Birgitte started her WIP week a few days ago, and this is not my attempt to exceed her ambitions by introducing FO week! I really just happened to finish the kindergarten sweaters for both my kids at about the same time. More precisely, I redid the neckline of my son's sweater just after I'd finished my daughter's Blueberry. The orthogonal sweater has been almost-done for quite some time, but the neckline was a bit too tight for my son's taste, so I decided to redo it. Now it's the way it should be for a two year old not to be too frustrated every time the sweater is pulled over the big little head. It would have been a shame, after all, if my son was to develop a hate relationship with my knitted garments.

This project is also a result of my experimenting with making my own designs. I got the idea partly from EZ's Tomten, partly from a design Barbara Walker calls Peasant sleeves. I've also added short rows for some shoulder shaping for increased comfort. I also added some length at the bottom back, again by working short rows.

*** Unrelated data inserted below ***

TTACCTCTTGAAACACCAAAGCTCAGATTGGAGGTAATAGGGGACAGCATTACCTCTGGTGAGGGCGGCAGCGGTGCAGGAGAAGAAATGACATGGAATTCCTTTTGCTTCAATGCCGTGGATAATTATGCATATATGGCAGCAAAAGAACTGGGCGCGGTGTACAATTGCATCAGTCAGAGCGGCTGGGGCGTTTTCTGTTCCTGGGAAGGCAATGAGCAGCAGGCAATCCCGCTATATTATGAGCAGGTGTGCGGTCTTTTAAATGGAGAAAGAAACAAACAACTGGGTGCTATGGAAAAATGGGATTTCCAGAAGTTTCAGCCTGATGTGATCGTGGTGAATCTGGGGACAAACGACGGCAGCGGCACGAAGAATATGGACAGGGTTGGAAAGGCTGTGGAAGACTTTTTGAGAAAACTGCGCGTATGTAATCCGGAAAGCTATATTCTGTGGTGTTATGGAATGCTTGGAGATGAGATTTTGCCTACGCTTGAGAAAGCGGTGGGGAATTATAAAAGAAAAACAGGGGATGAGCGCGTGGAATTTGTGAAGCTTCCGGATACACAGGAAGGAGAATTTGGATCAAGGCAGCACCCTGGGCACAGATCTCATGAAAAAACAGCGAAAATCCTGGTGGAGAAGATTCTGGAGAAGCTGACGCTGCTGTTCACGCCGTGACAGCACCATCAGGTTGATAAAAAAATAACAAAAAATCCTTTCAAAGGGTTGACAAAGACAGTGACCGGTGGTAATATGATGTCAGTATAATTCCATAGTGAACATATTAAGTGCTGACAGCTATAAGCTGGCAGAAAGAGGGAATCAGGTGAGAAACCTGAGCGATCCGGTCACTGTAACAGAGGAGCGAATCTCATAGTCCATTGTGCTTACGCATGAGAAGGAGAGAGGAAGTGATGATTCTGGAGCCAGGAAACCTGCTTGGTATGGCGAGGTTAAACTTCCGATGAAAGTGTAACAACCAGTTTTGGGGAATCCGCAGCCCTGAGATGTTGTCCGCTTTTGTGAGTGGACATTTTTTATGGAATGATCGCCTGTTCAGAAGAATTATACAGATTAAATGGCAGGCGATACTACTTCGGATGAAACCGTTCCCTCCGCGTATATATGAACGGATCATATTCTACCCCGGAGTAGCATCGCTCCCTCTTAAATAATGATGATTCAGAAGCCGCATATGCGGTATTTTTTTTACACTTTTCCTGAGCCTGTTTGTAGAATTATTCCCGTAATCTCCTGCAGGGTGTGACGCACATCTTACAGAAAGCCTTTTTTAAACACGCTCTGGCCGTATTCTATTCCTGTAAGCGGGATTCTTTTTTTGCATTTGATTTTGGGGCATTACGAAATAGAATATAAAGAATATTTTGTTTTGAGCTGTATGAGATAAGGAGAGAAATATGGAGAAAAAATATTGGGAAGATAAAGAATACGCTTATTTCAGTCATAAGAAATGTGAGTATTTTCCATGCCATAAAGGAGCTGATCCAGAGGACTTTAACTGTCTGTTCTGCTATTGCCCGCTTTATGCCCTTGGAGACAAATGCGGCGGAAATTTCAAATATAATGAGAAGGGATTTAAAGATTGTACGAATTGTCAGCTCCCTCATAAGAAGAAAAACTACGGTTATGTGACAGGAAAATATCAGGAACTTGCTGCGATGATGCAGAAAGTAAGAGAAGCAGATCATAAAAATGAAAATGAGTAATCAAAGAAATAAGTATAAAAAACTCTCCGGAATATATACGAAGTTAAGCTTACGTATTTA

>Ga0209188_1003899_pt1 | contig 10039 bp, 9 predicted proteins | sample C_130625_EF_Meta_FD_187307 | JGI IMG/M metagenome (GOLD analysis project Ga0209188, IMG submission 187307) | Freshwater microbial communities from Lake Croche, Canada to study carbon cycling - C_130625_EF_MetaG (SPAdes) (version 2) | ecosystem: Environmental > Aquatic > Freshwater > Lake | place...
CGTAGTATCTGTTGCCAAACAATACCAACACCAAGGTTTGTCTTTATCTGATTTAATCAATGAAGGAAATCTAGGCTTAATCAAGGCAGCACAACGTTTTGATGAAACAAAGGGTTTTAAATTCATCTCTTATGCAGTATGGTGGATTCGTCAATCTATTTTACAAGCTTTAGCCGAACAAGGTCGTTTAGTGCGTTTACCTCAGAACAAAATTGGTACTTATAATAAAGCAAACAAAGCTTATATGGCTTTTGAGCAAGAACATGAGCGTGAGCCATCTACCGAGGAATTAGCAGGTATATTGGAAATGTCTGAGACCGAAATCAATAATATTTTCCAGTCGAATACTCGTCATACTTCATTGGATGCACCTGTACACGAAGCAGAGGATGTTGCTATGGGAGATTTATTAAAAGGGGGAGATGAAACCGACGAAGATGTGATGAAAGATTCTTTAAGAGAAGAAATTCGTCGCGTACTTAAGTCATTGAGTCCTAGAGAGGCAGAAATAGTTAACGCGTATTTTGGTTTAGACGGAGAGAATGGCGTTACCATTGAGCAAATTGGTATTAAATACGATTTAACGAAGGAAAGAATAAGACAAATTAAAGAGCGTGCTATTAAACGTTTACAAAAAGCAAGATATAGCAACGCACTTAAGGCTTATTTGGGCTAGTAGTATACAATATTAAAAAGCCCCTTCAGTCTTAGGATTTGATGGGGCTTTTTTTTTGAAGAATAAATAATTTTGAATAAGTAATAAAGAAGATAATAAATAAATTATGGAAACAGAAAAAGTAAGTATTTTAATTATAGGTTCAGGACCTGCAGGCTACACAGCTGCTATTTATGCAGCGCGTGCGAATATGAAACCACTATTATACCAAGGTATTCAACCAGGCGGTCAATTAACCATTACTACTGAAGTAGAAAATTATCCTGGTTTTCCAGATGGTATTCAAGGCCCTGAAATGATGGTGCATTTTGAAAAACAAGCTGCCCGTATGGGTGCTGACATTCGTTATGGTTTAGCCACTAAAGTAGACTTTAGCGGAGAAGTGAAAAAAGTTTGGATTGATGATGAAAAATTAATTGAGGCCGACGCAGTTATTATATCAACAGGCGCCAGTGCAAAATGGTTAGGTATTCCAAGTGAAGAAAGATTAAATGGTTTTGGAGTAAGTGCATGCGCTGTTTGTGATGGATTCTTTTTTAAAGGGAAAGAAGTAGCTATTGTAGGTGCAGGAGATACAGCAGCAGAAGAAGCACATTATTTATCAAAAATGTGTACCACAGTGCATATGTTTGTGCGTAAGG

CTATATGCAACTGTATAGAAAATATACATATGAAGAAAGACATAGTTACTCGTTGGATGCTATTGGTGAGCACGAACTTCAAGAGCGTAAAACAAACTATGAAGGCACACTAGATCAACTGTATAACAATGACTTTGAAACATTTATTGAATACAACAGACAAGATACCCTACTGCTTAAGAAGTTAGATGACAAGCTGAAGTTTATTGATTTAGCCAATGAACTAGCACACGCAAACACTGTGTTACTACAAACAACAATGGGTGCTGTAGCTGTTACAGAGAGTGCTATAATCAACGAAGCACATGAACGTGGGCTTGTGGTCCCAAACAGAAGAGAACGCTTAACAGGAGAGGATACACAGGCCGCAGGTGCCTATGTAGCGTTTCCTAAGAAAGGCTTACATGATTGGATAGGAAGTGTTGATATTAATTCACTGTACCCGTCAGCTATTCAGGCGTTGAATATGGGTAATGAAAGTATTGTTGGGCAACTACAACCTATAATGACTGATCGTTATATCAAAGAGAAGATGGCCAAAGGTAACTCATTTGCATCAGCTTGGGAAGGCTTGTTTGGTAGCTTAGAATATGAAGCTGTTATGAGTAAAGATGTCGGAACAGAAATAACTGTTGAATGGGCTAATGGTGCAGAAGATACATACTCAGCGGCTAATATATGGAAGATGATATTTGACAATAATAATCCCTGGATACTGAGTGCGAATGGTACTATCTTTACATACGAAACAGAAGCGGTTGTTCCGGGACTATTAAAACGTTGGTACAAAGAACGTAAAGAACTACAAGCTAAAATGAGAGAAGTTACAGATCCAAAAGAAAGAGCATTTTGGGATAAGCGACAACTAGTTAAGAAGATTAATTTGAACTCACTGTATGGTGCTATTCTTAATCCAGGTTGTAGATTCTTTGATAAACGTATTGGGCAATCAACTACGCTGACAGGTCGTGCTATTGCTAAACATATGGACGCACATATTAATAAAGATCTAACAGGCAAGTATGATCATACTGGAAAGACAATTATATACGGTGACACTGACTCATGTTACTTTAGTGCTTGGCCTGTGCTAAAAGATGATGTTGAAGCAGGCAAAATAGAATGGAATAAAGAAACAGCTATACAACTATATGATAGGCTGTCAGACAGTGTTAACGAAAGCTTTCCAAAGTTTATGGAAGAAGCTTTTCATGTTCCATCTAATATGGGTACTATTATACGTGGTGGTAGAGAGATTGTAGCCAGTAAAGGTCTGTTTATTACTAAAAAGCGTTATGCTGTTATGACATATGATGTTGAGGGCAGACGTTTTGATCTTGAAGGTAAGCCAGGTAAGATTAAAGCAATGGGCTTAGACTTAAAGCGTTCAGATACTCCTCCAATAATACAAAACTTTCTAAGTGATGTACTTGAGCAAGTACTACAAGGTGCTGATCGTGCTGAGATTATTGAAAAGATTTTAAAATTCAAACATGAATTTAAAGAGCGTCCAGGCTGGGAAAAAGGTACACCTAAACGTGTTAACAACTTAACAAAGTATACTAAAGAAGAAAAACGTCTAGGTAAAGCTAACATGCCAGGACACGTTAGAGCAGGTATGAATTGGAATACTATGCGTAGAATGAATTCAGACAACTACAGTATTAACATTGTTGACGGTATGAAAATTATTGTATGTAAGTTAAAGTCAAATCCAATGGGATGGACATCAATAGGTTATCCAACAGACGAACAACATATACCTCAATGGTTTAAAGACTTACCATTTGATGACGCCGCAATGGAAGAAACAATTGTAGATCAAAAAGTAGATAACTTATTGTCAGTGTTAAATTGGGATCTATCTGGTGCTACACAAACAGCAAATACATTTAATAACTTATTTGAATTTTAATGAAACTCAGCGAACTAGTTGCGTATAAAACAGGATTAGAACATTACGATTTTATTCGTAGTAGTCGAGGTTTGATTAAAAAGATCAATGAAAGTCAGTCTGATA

The yarn is the same as for Blueberry, and the same considerations apply to this project. It would have been even better with some tweedy wool, but since this is a garment for heavy wearing and tearing in kindergarten, I figured out the Pt5 was quite suitable.
I'm quite happy with the design. It's masculine, yet still childish enough. I guess the garter stitch contributes to the naive look of it. I enjoyed working on this. Even if working garter stitch in the round is not my favorite, I chose to avoid an under arm seam. Those are boring to do, as well as an easy victim of tear and wear. I made the end of the sleeves quite narrow, in order to compensate for the absence of ribbing. I think it works out this way, it holds itself in place even under the outer clothes.

Orthogonality specs:
Pattern: My own.
Yarn: Pt5 by Per Tryving

14 November 2007


My daughter's kindergarten sweater is finally done. I started out knitting this, but my first attempt was frogged. This time it was good enough. She was so happy to wear it this morning, and kept saying